A 21-year-old male patient was admitted to our clinic in Selcuk University, Turkey because of low back pain, weakness in his left leg, inguinal pain, scrotal oedema, with the complaints having increased for the last two days. It was disclosed that tuberculosis was considered due to a lesion seen on the X-ray taken six months previously. Treatment for tuberculosis had been administered for three months.
On examination, pain and numbness was spreading from the groin area to the left thigh and ankle. There was hypoaesthesia in the left L4-L5 dermatome, and left knee extension and ankle dorsiflexion strength were decreased as compared to the opposite side, muscle strength was evaluated as 4/5. Laseque test and straight leg lifting test were positive on the left side. On scrotum ultrasonography, a lesion compatible with inflammation could be seen on the left side, described as a hypo-hyperechogenic abscess with a diameter of 4cm. Thorax tomography showed a cavitatory lesion in the lung. Although CT is the gold standard for the diagnosis of psoas abscess, MRI can be used to evaluate the condition of the nerve roots and disc. Lumbar MRI was consistent with L4-L5 spondylodiscitis and psoas abscess. L5 root compression was seen. Psoas abscess was measured as 7cm in diameter on the left and 20cm in caudal length. On the right, the diameter was 5cm and caudal length was 15cm (Figure-1).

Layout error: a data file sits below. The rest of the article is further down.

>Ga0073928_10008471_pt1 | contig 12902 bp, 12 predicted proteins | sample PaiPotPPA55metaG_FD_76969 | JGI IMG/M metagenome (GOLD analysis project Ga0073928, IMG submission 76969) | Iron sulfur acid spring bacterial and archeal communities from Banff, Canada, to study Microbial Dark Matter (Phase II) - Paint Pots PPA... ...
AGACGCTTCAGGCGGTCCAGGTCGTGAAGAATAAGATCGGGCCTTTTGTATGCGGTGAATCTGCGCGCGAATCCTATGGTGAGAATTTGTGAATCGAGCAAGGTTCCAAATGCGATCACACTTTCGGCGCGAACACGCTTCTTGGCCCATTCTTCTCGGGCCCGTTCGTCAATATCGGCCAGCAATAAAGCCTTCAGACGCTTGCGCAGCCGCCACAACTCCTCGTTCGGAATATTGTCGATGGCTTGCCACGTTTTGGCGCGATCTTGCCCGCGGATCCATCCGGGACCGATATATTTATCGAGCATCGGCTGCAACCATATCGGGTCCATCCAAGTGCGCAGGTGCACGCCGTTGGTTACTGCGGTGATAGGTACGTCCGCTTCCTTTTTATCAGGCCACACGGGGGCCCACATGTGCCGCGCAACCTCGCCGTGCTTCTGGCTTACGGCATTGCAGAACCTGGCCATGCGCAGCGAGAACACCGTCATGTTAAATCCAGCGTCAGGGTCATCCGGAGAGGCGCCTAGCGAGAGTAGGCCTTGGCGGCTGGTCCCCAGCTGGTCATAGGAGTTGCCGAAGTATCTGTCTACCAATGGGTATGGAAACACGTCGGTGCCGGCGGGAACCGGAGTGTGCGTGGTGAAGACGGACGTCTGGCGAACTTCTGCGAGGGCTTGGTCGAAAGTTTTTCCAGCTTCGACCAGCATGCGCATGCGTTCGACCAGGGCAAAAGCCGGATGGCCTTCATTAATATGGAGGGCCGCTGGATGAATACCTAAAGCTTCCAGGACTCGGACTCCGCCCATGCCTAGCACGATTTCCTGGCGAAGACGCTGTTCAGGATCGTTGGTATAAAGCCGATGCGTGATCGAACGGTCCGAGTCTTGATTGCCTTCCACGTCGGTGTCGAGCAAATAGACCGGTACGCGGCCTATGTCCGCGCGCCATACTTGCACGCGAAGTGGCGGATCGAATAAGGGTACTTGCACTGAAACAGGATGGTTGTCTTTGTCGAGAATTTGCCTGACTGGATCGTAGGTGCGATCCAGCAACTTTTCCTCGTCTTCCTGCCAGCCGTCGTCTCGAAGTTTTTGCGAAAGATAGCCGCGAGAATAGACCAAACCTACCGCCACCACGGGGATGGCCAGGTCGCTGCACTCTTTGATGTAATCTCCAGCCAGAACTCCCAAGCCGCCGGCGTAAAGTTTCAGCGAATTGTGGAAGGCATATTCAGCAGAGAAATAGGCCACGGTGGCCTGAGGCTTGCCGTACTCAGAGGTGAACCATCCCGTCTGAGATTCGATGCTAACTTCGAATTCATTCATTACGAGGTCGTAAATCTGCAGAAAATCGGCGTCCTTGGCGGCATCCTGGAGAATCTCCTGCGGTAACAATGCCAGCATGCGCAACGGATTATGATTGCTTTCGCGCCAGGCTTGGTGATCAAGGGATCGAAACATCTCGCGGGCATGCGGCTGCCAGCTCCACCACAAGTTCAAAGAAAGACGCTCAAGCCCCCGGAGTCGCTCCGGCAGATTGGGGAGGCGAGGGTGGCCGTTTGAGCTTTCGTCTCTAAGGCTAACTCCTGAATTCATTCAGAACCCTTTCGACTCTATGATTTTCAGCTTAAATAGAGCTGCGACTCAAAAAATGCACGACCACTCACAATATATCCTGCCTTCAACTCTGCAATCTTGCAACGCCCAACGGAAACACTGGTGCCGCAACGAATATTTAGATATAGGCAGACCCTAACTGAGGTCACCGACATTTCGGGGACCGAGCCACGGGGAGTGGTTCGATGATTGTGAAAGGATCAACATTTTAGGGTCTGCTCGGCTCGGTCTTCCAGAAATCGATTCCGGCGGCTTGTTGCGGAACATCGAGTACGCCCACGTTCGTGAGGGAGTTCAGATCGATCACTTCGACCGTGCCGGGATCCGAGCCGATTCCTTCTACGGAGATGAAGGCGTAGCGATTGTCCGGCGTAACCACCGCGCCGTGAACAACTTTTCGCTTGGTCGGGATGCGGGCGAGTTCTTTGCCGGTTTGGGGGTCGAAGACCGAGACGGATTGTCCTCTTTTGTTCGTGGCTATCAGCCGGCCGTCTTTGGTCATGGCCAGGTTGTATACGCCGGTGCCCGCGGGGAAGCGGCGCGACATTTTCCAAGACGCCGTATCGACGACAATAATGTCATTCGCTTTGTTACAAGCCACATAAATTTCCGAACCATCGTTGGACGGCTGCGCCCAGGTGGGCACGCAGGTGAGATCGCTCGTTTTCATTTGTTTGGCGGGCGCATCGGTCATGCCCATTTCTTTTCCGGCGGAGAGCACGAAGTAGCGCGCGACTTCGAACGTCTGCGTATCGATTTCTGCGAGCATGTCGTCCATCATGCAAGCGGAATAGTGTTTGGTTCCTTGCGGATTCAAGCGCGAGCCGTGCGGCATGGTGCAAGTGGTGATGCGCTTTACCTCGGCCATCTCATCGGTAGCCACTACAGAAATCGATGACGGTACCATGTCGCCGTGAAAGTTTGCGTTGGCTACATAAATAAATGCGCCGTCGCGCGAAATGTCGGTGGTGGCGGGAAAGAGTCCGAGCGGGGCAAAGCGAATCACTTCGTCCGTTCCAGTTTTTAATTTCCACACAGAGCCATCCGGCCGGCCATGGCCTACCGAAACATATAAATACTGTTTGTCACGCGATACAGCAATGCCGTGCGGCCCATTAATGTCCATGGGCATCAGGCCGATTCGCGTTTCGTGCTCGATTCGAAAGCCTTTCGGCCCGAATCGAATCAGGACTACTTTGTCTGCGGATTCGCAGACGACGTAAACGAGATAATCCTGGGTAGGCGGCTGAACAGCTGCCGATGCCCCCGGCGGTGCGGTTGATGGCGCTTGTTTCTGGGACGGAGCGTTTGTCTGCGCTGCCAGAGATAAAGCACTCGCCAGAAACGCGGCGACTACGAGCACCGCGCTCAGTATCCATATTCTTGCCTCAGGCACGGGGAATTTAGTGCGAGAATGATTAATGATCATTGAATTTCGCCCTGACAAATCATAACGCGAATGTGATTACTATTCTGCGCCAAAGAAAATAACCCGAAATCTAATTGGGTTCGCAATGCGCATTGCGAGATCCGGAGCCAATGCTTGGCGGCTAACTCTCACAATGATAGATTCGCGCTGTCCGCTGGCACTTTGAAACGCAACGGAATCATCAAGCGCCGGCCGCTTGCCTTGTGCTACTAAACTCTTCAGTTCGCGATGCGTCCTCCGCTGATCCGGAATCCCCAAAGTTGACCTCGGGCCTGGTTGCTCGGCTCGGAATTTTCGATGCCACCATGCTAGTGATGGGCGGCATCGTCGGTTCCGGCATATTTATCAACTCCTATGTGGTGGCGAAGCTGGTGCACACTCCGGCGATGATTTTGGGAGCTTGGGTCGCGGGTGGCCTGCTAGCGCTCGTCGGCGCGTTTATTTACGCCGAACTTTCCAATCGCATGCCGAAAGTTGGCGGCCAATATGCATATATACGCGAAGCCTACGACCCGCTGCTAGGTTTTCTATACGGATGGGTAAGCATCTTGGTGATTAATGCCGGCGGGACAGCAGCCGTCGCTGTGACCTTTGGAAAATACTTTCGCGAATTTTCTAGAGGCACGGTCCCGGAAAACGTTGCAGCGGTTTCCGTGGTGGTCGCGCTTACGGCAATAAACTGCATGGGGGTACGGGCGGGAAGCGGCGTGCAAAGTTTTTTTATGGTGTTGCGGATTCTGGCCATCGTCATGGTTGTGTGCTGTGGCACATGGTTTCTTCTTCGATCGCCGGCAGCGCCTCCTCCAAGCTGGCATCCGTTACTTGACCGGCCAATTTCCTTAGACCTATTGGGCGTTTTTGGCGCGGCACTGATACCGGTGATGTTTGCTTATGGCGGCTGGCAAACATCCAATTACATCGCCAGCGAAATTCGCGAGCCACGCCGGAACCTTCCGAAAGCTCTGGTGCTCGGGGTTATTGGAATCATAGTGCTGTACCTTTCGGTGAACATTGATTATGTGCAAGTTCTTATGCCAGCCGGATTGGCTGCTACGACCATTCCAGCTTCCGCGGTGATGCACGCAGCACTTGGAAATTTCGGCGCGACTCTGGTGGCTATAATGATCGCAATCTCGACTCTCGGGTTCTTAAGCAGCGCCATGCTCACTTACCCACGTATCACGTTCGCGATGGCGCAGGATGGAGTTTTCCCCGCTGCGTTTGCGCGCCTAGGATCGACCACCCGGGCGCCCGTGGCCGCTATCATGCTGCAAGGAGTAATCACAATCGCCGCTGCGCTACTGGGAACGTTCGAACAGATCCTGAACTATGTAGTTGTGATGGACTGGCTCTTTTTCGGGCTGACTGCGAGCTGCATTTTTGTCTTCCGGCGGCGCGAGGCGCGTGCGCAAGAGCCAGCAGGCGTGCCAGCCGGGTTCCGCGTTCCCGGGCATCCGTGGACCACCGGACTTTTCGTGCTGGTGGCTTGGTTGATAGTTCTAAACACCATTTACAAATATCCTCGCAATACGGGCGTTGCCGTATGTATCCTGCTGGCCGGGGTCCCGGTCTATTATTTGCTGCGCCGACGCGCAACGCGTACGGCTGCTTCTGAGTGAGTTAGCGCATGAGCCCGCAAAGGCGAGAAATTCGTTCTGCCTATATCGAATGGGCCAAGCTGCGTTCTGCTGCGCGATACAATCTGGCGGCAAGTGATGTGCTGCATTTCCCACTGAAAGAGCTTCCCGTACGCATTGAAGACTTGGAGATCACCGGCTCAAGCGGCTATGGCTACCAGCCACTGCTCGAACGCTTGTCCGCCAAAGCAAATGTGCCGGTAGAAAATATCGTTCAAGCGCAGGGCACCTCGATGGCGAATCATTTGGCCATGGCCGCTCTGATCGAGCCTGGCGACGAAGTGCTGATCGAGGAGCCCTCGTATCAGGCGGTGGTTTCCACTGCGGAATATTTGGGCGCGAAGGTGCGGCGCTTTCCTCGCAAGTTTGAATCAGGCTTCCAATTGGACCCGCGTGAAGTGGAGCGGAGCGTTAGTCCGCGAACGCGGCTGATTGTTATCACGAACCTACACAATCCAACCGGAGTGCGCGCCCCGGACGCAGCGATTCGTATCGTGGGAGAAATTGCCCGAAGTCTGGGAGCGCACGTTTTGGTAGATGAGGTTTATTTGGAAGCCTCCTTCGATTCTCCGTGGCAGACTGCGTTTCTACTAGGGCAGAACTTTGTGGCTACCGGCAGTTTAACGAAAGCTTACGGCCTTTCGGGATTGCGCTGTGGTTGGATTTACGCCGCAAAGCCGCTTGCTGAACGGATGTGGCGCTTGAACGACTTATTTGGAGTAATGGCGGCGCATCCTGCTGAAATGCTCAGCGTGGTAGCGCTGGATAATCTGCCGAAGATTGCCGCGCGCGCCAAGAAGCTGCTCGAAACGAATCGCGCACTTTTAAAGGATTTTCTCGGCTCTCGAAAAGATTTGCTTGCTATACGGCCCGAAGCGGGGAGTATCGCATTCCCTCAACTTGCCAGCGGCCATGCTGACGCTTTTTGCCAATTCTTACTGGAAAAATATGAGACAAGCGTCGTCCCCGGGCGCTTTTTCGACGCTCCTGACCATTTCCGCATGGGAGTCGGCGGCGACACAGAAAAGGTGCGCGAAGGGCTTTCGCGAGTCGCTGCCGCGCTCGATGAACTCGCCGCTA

Initially, CT-guided percutaneous drainage, irrigation, and then catheterisation were performed and microbiological samples were collected. Single lumen catheter (12F-14F) was used for drainage and Seldinger technique. After the procedure, 250,000 U of Streptokinase in 100cc saline was administered through the catheter. After 24 hours, less than 50cc drained via the catheter. It was thought to be blocked, progressive neurological deficits were considered and surgery was planned. Anterior decompression and debridement were planned for the operation.